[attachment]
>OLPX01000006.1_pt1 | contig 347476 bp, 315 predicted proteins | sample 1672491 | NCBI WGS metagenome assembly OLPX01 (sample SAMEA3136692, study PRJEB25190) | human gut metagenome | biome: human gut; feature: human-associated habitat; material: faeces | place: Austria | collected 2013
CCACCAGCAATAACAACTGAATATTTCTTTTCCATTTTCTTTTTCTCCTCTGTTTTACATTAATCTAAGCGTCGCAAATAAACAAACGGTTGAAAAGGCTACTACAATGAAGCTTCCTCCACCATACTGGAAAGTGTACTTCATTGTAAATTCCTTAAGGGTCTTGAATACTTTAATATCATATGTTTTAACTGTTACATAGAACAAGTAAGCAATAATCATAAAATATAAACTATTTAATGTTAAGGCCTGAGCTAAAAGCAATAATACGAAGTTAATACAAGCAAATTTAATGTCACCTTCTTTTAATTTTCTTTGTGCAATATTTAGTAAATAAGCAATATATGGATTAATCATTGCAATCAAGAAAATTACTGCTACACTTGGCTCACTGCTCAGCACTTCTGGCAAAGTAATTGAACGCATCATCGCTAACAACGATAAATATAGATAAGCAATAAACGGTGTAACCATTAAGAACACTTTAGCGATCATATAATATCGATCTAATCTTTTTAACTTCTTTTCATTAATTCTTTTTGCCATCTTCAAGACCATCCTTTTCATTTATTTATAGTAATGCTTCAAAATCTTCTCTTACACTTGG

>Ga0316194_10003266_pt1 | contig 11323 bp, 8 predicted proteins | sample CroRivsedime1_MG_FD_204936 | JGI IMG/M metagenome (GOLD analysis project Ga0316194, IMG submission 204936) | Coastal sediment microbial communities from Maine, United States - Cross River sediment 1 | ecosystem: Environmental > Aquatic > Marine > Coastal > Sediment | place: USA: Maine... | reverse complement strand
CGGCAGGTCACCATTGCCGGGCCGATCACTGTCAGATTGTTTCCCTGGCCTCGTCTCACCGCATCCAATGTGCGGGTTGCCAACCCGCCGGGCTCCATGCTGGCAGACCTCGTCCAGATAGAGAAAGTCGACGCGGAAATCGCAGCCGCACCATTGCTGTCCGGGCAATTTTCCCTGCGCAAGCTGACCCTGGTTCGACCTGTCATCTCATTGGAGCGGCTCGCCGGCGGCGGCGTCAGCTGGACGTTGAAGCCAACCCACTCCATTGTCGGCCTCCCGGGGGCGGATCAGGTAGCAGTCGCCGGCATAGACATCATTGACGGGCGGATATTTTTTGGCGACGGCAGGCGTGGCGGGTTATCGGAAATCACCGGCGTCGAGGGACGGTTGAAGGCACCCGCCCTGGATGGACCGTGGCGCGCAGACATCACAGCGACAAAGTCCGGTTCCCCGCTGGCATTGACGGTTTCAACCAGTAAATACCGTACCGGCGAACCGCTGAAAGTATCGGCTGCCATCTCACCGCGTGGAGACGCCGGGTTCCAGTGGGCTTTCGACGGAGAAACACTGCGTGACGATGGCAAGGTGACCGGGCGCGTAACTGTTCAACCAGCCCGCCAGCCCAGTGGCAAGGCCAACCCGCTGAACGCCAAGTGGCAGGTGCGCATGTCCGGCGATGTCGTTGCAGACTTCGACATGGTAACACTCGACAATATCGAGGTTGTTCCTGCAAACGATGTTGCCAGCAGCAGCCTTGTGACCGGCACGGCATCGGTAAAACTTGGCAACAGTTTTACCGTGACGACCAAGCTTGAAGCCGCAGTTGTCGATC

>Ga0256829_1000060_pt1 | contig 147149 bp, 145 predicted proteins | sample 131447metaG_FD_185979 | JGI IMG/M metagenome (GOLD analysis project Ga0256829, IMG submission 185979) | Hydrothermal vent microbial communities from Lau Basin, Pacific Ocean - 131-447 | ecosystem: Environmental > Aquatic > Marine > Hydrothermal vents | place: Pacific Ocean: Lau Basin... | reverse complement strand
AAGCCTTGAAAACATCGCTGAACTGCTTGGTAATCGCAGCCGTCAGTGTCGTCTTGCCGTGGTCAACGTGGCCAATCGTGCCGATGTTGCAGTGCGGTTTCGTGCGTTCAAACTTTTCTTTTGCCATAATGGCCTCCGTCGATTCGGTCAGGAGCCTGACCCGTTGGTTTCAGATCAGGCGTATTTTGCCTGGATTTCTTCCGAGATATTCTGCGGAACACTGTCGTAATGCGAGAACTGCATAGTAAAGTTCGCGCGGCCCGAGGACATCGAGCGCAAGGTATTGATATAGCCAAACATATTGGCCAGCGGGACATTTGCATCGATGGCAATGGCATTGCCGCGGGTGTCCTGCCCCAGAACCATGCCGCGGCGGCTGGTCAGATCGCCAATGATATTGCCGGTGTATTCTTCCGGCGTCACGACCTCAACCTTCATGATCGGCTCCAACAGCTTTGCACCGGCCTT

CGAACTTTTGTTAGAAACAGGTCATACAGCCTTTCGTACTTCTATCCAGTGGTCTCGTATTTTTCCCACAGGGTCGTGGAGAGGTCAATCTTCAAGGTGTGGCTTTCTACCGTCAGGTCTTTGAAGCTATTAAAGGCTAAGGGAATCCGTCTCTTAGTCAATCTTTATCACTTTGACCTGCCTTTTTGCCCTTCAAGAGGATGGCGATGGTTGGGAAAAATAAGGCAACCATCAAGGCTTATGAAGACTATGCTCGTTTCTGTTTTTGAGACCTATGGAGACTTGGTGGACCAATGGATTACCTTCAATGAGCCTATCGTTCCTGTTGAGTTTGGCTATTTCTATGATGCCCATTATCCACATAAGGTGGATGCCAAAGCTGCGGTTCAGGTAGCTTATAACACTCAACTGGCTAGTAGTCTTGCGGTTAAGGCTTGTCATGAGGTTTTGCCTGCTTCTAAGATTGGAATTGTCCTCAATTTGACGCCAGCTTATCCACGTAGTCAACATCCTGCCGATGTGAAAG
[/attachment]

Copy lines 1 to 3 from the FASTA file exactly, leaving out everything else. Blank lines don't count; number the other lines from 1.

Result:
>OLPX01000006.1_pt1 | contig 347476 bp, 315 predicted proteins | sample 1672491 | NCBI WGS metagenome assembly OLPX01 (sample SAMEA3136692, study PRJEB25190) | human gut metagenome | biome: human gut; feature: human-associated habitat; material: faeces | place: Austria | collected 2013
CCACCAGCAATAACAACTGAATATTTCTTTTCCATTTTCTTTTTCTCCTCTGTTTTACATTAATCTAAGCGTCGCAAATAAACAAACGGTTGAAAAGGCTACTACAATGAAGCTTCCTCCACCATACTGGAAAGTGTACTTCATTGTAAATTCCTTAAGGGTCTTGAATACTTTAATATCATATGTTTTAACTGTTACATAGAACAAGTAAGCAATAATCATAAAATATAAACTATTTAATGTTAAGGCCTGAGCTAAAAGCAATAATACGAAGTTAATACAAGCAAATTTAATGTCACCTTCTTTTAATTTTCTTTGTGCAATATTTAGTAAATAAGCAATATATGGATTAATCATTGCAATCAAGAAAATTACTGCTACACTTGGCTCACTGCTCAGCACTTCTGGCAAAGTAATTGAACGCATCATCGCTAACAACGATAAATATAGATAAGCAATAAACGGTGTAACCATTAAGAACACTTTAGCGATCATATAATATCGATCTAATCTTTTTAACTTCTTTTCATTAATTCTTTTTGCCATCTTCAAGACCATCCTTTTCATTTATTTATAGTAATGCTTCAAAATCTTCTCTTACACTTGG

>Ga0316194_10003266_pt1 | contig 11323 bp, 8 predicted proteins | sample CroRivsedime1_MG_FD_204936 | JGI IMG/M metagenome (GOLD analysis project Ga0316194, IMG submission 204936) | Coastal sediment microbial communities from Maine, United States - Cross River sediment 1 | ecosystem: Environmental > Aquatic > Marine > Coastal > Sediment | place: USA: Maine... | reverse complement strand